As with Cambodia’s neighbouring countries, the festivals of the country follow the lunar calendar, so the dates vary from year to year. Some of the most important festivals include:
Late January or early February
Chinese or Lunar New Year
Joul Chnam Khmai
Khmer New Year is the most important festival in the Cambodian calendar, like Christmas, New Year and birthdays all rolled into one. This three-day celebration often extends to a week. Cambodians make offerings at their local wat (temples), clean their homes and generally engage in much revelry. Water throwing, as in neighbouring Thailand, is neither part of the festival nor the culture so you will not see it during this holiday period.
Chat Preah Nengkal
The Royal Ploughing ceremony (which takes place in front of the National Museum in Phnom Penh) is a ritual agricultural festival in which the royal oxen determine whether it will be a good harvest or a bad one.
This celebrates Buddha’s birth, enlightenment and parinibbana (passing into nirvana). The festival is best seen at Angkor Wat, where there is a candle-lit procession of monks.
Mid-September or early October
This festival is a kind of All Souls’ Day, when respects are paid to dead relatives through offerings made at the local temple. Most Cambodians return to their home provinces to pay their respects to their departed family.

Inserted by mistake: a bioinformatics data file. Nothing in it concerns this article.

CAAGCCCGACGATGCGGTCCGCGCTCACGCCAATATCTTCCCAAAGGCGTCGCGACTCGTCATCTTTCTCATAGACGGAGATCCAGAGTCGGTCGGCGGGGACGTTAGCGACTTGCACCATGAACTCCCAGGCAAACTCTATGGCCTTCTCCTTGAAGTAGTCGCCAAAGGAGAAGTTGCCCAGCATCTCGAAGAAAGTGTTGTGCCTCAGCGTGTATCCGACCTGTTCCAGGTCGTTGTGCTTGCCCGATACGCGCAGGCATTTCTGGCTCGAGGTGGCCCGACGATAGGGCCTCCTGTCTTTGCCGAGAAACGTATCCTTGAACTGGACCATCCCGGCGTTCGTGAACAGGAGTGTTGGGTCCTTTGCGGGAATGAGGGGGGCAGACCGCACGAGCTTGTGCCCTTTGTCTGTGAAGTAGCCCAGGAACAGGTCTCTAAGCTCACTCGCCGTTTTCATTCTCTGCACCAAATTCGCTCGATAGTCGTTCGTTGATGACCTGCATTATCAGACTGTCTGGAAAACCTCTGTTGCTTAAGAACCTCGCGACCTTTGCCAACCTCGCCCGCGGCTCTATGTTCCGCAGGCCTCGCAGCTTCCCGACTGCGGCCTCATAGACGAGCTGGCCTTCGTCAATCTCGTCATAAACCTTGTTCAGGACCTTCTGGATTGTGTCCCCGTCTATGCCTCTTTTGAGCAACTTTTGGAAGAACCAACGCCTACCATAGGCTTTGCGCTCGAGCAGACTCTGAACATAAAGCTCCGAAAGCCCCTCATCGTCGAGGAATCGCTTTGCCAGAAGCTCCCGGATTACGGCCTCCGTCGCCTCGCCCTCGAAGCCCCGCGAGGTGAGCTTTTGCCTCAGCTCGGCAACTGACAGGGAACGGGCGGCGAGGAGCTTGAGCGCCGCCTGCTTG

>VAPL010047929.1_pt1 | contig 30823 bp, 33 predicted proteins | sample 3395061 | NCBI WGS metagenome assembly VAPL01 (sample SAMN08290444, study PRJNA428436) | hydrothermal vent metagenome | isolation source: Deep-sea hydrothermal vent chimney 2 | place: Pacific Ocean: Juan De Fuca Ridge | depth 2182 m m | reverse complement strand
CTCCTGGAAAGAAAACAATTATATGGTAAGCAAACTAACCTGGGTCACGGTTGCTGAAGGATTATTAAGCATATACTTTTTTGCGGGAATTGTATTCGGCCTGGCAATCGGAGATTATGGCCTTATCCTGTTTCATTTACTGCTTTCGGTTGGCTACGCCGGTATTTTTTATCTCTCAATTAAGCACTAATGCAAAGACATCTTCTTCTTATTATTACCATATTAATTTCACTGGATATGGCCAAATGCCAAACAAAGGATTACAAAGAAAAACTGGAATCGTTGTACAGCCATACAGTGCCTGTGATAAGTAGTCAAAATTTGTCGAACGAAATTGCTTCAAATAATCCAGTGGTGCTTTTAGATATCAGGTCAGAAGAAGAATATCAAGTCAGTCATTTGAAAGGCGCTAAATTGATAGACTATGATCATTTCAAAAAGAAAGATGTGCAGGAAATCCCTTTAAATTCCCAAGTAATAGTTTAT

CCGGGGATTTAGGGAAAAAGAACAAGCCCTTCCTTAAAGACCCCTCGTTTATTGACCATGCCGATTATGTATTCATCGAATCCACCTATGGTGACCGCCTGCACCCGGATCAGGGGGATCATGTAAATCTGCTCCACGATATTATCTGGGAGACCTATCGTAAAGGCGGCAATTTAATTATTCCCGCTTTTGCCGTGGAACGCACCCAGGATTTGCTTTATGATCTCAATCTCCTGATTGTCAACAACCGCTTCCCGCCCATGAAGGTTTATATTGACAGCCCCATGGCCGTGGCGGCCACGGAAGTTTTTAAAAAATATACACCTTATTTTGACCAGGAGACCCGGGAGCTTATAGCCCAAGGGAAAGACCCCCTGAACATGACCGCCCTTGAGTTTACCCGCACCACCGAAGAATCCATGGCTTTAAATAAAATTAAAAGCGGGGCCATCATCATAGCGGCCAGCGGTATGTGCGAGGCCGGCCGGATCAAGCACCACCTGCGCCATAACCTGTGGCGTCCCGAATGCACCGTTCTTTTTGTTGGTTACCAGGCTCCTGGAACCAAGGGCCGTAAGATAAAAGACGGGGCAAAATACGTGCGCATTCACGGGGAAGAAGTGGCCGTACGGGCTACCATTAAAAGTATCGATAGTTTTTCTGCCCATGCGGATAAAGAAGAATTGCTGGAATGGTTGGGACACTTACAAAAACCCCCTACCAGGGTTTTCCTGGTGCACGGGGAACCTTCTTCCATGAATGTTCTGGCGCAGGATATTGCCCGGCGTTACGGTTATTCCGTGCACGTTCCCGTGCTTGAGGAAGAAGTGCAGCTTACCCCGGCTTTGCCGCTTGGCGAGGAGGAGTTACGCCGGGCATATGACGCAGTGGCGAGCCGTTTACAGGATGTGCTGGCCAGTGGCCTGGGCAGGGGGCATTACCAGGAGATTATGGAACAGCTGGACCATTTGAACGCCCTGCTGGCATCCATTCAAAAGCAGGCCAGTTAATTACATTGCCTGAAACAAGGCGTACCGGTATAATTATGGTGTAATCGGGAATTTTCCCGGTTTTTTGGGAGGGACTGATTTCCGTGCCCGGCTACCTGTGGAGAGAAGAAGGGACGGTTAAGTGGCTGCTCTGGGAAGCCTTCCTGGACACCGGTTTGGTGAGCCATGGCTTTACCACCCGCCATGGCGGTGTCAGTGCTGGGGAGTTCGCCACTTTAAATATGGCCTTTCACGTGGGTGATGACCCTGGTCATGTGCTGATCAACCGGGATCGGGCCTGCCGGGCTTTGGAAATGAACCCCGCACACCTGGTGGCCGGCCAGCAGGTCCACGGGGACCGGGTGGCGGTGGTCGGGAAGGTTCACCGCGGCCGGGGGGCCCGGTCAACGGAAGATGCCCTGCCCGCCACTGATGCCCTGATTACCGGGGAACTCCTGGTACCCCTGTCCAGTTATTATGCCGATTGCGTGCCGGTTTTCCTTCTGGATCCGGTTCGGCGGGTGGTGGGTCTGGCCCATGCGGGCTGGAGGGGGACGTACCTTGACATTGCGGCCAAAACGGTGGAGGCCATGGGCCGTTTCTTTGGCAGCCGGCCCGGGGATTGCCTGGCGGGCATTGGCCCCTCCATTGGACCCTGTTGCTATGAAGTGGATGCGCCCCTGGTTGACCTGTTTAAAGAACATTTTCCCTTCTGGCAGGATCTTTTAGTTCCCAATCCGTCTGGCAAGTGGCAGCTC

Late-October or early-November
Bon Om Tuk or Water Festival
This commemorates Jayavarman VII’s victory over the Chams in 1177. It coincides with the unique event where the water from the Mekong River reverses in direction and empties into the mighty Tonle Sap lake. This is one of the most important festivals in the Khmer calendar and a lively time to be in Phnom Penh or Siem Reap where boat racing is the highlight of the 3-day festival. Teams of boat racers from all over the country descend on Phnom Penh to compete in the annual races with their families and fans, and the capital becomes overcrowded.